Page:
The I.G.Y. lyrics that say, "Get your ticket to that wheel in space / While there's time", are to be interpreted as follows: The "wheel in space" is a reference to the round, rotating space station from A Space Odyssey, and the "ticket" being referred to is a movie ticket - to A Space Odyssey. The lyrics that read, "The fix is in / You'll be a witness to that game of chance in the sky", refer to how the odds are stacked against Bowman and Poole, who have been set up to fail in their mission to Jupiter, by mission control on Earth and by HAL, the Discovery One on-board computer. These lyrics are also a reference to the billiard ball 'metaphor' in A Space Odyssey ("game of chance"): Frank Poole, wearing a yellow spacesuit, is hit by the white EVA Pod, which looks like a billiards cue ball, and which is here under the control of HAL. This attack sends Poole drifting off into space. In the British-style version of billiards known as blackball, the object balls (the balls to be pocketed) are solid red and solid yellow.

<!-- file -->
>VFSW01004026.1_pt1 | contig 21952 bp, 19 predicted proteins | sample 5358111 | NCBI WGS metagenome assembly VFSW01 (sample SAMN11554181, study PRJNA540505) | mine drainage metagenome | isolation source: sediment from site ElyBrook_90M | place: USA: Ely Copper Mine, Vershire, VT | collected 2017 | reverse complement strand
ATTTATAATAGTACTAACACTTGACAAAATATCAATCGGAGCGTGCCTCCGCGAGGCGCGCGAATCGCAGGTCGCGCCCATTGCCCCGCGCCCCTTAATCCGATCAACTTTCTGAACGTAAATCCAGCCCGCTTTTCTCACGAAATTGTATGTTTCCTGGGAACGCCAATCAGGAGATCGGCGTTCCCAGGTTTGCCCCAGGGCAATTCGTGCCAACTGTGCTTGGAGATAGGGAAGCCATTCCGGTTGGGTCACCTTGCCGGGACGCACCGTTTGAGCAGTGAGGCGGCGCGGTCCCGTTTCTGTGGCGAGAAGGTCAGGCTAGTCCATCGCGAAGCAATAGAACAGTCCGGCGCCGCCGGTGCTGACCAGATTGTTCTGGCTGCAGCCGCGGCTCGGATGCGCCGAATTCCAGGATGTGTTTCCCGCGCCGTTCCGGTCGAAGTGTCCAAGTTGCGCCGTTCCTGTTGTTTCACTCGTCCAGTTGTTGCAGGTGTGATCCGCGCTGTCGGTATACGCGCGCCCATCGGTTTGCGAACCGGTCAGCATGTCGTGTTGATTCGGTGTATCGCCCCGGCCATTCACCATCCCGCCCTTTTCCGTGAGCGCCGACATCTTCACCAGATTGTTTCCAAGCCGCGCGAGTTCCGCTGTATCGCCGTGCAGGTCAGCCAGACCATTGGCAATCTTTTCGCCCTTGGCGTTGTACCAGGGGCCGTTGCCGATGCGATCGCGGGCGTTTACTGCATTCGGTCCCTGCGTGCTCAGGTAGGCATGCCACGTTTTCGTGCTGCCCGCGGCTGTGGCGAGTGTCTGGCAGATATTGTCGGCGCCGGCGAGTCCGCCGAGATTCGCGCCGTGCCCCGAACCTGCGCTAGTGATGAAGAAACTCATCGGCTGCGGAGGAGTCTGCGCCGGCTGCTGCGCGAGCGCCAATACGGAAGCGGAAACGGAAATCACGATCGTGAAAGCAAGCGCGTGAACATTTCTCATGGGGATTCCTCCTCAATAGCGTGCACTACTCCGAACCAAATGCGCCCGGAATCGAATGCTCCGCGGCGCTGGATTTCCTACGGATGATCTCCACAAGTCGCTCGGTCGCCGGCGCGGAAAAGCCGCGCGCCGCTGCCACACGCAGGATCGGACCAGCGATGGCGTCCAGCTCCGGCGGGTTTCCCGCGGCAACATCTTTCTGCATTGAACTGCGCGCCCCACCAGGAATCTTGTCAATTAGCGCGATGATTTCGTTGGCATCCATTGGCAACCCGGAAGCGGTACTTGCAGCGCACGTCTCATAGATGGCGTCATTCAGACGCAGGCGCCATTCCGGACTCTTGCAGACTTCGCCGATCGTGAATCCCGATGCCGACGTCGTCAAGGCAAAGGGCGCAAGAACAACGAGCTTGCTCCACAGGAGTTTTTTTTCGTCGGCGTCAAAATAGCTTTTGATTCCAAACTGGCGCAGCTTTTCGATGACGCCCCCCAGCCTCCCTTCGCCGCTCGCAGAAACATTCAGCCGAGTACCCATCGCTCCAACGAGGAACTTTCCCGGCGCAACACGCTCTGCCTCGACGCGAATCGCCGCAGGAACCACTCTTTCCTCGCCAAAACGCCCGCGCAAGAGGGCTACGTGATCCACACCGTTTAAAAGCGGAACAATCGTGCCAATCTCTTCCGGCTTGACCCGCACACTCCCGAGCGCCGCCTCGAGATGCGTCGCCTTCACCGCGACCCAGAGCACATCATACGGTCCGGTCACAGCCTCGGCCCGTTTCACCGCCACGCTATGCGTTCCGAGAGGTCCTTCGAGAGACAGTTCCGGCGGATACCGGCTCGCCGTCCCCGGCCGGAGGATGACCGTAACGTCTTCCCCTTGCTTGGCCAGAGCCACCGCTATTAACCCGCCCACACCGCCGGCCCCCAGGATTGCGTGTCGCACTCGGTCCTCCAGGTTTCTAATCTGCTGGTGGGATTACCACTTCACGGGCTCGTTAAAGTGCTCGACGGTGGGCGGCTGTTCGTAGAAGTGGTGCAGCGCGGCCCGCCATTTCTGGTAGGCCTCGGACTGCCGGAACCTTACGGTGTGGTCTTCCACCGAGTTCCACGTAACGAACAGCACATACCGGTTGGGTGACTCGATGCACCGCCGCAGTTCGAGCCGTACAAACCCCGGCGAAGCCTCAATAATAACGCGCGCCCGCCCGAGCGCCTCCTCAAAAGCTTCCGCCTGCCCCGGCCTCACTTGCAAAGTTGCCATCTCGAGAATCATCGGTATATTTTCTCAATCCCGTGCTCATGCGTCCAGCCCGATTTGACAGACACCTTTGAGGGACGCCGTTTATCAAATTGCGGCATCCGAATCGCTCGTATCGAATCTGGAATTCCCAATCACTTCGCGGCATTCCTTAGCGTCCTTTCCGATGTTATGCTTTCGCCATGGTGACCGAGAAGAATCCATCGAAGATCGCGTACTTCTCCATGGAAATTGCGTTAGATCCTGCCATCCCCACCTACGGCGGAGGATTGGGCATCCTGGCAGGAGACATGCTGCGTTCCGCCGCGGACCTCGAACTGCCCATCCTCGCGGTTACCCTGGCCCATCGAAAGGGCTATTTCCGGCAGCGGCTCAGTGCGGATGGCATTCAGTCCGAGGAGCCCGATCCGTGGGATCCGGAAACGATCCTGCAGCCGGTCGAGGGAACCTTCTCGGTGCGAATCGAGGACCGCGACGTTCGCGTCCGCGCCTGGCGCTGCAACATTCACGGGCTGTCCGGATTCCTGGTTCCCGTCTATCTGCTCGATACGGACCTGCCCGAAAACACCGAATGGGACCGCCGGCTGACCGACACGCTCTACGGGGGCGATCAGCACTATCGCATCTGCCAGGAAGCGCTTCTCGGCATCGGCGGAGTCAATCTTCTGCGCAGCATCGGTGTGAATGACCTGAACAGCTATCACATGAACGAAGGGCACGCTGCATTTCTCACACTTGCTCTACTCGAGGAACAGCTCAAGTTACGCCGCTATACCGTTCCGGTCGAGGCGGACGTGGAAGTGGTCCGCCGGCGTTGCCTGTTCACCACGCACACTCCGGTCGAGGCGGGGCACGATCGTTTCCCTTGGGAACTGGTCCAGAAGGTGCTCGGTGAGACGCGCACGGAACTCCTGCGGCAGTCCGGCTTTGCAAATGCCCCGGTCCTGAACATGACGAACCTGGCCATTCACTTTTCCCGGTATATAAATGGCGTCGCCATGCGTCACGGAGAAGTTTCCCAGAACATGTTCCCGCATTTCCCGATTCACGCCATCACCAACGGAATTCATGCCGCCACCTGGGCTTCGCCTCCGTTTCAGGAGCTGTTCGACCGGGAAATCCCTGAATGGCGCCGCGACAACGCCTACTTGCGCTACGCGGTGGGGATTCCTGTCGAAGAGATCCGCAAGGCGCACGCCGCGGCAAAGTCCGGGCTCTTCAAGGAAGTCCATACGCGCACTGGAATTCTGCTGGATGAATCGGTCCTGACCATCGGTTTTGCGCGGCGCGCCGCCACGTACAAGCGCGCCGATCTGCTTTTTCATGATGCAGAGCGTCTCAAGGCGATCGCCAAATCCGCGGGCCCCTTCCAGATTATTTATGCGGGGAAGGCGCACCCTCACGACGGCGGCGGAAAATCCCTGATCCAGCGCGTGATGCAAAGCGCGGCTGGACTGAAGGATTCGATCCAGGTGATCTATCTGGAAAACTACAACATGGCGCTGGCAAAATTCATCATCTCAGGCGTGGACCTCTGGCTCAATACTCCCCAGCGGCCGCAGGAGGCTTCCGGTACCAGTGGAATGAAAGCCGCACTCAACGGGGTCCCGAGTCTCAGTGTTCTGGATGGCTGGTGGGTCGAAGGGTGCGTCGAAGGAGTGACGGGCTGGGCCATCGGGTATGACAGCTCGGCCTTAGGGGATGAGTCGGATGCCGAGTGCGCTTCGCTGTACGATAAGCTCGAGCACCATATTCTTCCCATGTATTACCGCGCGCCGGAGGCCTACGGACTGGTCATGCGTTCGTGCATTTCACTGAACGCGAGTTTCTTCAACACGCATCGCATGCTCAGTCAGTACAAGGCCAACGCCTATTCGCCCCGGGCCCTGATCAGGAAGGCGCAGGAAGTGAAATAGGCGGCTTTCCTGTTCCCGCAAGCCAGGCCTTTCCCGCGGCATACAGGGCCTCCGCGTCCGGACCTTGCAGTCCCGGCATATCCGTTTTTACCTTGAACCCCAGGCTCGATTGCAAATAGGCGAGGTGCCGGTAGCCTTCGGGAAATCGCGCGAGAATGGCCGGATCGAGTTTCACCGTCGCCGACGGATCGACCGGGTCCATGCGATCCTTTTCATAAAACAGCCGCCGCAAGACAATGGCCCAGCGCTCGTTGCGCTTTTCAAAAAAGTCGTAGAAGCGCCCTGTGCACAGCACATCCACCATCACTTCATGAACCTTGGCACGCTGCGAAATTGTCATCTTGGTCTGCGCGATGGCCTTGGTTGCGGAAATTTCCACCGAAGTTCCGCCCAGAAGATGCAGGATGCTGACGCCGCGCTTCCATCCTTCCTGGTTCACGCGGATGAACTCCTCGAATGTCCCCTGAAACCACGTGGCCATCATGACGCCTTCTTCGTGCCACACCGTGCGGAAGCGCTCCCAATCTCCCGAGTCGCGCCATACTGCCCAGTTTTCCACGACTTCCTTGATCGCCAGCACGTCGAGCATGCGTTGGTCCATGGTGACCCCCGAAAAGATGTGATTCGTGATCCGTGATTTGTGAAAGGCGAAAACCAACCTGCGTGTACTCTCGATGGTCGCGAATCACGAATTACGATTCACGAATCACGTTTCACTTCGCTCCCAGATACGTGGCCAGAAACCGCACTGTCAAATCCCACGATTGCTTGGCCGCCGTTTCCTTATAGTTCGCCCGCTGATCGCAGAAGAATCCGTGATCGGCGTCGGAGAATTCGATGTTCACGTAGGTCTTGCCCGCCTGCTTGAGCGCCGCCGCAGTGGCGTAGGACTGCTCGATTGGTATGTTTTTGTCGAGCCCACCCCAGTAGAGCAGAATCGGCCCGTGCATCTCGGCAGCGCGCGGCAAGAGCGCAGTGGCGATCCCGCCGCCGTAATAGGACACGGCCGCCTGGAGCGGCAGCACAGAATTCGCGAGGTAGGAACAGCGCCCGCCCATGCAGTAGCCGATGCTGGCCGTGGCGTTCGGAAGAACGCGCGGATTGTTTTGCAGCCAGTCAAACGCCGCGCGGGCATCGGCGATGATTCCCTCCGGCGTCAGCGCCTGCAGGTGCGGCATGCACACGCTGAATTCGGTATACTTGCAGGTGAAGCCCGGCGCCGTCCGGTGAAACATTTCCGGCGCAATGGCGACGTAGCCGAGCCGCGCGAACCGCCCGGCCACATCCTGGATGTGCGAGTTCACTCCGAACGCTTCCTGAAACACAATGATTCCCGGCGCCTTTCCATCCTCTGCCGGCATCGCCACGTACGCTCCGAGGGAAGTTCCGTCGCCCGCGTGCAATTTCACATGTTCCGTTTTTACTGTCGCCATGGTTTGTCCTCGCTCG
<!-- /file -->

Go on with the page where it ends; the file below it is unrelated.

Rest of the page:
Above left: The round, rotating space station from Kubrick's film, orbiting Earth. Above right: Frank Poole and his EVA Pod go careening off into space, after Poole has been struck by the pod (which is here under HAL's control). Note that Poole is wearing a yellow spacesuit.

Above left: In accordance with the above-mentioned billiard ball metaphor in A Space Odyssey, David Bowman wears a red spacesuit. Here, he is getting ready to perform a repair on Discovery One's communications satellite antenna. Above right: The rack set-up for the billiards game known as blackball.[Image from the Wikipedia 'Blackball (pool)' page, public domain, via Wikimedia Commons.]

The lyrics, "A just machine to make big decisions / Programmed by fellows with compassion and vision", are a reference to the computer ("machine") HAL, who has control over almost all aspects of Discovery One's operations. HAL is intelligent enough to make decisions. However, he has been intentionally wrongly programmed for the mission by scientists on Earth, who have evil intent, so "just" and "compassion" in the I.G.Y. lyrics are being used sarcastically.

"We'll be eternally free yes and eternally young" is a reference to the end of A Space Odyssey, when the 'starchild' (the fetus inside an orb of light, shown at left) is born (thus "young") - with "eternally free" being spoken sarcastically, since the reality is that in A Space Odyssey, one thing being symbolized is Kubrick's prediction that we'll eventually be controlled by certain evil parties (elite elite hermaphroditic Jews, certain evil high-ranking Mormons and Freemasons, and certain other groups, as detailed in the Space Odyssey analysis).